Natal
teeth removal
 

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The definition of natal teeth

Natal
teeth are teeth that already exist in the baby’s mouth at birth, which is a very
rare condition. The teeth are often in the front and have a short root.
Some studies show that the
incidence of natal teeth are at least 1 in 3000 births.

The difference between natal teeth
and neonatal teeth

If
the teeth are not present when the baby is born and only erupt after the first
months, then they are called neonatal teeth.

Neonatal teeth are teeth that come out through the gingiva after the first
months of the baby’s life.

When do neonatal teeth start to come out?
Neonatal teeth start to erupt from the age of 6 months, sometimes it can take
longer, depending on many factors like genetics and nutrition.
Generally, the first teeth that erupt are the lower central incisors, in rare cases
the upper central incisors can erupt first.

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After the eruption of the first incisors, the following teeth start to come out
in the following sequence: 

Types of natal teeth

1-
Short crown teeth with only the tip emerging from the gingiva.

2- Fully developed teeth with root structure.

3- Partially developed teeth without root structure.
4- Fully developed crown without root.
5- Tooth residues that stick to gums.

Causes of natal teeth

Researches
show that in most of the time, natal teeth are not related to medical conditions, but in
some cases babies were diagnosed with: 



Ellis–van
Creveld syndrome
:
a rare genetic disorder of
the skeletal dysplasia type.

Hallermann–Streiff
syndrome
:
  a congenital disorder that affects
growth, cranial development, hair growth and dental
development.

Pierre Robin syndrome:
is a congenital defect observed in humans which is characterized
by facial abnormalities.

Sotos syndrome: is
a rare genetic disorder characterized by excessive physical growth during the
first years of life.

Endocrine disturbances: It is
thought to be because of excessive secretion of the pituitary, thyroid or
gonads.

-Osteoblastic activity within the
area of the tooth germ.

-Infection: For example, congenital
syphilis appears to have varying effect; in some cases, it has erupted early,
while in Others it has been retarded.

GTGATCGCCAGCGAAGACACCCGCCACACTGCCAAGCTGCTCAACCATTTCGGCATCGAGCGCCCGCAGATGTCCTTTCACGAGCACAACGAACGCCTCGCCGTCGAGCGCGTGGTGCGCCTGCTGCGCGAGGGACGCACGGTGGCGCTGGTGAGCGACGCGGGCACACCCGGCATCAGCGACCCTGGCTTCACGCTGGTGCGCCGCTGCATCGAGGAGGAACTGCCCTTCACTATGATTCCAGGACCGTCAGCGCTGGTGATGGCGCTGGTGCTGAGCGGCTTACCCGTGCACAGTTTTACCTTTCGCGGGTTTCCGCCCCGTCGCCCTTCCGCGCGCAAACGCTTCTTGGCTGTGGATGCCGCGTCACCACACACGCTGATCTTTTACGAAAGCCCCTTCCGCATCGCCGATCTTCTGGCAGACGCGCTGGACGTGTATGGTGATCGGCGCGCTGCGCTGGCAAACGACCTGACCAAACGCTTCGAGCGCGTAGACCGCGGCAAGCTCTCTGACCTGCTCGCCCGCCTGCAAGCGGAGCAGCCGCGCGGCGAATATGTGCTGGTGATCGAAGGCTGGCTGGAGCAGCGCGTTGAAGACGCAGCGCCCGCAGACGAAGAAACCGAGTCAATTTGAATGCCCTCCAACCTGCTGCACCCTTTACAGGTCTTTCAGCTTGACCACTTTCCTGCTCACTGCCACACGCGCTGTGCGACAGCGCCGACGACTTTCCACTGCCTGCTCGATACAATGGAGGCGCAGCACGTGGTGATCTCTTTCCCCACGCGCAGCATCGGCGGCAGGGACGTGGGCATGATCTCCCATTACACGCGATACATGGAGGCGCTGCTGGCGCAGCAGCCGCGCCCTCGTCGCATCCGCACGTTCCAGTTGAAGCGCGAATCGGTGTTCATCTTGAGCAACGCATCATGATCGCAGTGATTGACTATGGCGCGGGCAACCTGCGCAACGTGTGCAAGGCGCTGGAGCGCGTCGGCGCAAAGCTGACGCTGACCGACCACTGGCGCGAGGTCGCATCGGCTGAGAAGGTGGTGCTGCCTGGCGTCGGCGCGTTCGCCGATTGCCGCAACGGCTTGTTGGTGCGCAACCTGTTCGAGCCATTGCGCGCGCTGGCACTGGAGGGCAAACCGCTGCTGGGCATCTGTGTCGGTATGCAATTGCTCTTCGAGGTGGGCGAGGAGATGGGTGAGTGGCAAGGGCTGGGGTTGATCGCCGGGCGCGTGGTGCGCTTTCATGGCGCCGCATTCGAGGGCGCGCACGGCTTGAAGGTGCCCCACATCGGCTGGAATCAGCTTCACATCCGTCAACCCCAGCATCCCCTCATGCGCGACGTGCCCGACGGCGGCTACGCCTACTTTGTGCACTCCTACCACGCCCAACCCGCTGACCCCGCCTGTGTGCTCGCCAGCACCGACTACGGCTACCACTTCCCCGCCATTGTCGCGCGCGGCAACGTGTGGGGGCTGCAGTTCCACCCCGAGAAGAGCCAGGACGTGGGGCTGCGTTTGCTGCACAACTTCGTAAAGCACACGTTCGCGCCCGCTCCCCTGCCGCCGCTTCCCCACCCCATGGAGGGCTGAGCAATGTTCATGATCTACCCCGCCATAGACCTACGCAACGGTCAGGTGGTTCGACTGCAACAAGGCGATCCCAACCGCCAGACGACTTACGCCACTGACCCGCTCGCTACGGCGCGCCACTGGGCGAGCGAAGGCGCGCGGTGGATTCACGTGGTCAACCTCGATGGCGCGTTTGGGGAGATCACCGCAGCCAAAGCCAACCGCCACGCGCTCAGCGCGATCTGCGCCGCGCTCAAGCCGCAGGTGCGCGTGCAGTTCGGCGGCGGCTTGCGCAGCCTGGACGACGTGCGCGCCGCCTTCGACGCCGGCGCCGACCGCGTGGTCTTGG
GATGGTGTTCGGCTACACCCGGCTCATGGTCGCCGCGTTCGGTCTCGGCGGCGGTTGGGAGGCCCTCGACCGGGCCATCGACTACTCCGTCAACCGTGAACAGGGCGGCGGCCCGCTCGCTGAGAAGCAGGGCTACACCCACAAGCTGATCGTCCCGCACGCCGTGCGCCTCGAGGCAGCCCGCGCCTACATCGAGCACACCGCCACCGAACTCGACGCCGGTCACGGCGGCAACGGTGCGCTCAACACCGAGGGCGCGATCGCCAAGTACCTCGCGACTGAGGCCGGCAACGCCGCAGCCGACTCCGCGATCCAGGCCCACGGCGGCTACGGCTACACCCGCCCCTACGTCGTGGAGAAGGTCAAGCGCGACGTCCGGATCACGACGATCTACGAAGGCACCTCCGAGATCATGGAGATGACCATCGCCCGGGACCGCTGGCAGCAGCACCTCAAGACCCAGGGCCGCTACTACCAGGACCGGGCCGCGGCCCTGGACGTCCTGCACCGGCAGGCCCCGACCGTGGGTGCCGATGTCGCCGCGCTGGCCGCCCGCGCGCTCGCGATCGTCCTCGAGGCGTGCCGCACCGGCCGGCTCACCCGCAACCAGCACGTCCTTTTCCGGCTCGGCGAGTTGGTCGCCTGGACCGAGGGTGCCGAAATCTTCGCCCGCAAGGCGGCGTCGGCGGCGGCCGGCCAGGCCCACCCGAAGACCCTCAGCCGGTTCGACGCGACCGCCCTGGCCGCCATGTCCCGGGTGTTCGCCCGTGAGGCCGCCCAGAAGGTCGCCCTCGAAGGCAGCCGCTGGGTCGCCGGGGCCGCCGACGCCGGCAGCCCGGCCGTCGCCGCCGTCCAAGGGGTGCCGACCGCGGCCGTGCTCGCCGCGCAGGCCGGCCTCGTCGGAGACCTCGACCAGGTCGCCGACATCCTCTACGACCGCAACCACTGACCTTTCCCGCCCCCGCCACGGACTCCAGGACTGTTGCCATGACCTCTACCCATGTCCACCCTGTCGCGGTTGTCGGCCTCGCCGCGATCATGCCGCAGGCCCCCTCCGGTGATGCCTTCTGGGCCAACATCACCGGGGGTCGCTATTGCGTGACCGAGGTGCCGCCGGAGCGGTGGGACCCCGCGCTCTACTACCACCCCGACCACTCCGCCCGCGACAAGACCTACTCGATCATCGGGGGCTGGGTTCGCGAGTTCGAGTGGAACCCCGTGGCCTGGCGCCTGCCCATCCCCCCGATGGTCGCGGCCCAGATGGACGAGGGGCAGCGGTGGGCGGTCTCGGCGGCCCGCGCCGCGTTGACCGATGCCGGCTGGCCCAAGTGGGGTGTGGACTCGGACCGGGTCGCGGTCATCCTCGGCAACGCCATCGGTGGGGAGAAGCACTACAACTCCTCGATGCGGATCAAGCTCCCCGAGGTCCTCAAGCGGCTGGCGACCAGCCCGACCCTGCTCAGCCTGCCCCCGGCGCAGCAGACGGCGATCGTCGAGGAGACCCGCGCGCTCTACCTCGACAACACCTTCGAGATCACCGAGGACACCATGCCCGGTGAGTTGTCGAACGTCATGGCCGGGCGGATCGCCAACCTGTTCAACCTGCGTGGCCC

Nutritional deficiency, e.g.,
hypovitaminosis
(which in turn is caused by poor maternal health, endocrine
disturbances, febrile episodes, pyelitis during pregnancy, and congenital
syphilis).

Febrile status: Fever, exanthemata
during pregnancy tend to accelerate eruption as they do in various other
processes.

-Superficial position of the tooth germ.

Though the etiology is not known, approximately 15% had parents, siblings, or other near relatives with a history of natal. In several well-documented cases, the inheritance pattern has been that of an autosomal dominant trait.

Reasons to visit the dentist

  • Potential
    risk of the infant inhaling the tooth due to great mobility.
  • Ulceration
    of the tongue or lips.
  • Difficulty
    in feeding.
  • Ulceration
    to the nipple of the mother.

 

Treatment of natal teeth: Natal
teeth removal



When to perform a natal teeth
removal?

– Fully developed teeth with root: in this case, no intervention is advised,
unless it is harming the baby or the mother. They also shouldn’t be removed if
the baby is diagnosed with  
hypoprothrombinemia.

– Loose
natal teeth: in most cases, natal teeth are loose and without long roots, which
makes them dangerous for your baby because of swallowing risk, gum injuries,
bleeding, feeding and nutrition problems. In this case it is recommended to
extract them.

 The
natal teeth removal is done by a general or pediatric dentist, a dental x-ray
may be indicated and the extraction can be without anesthesia if the tooth is
loose. A sterile compress is applied after and is not left in the baby’s mouth
to avoid the risk of swallowing.

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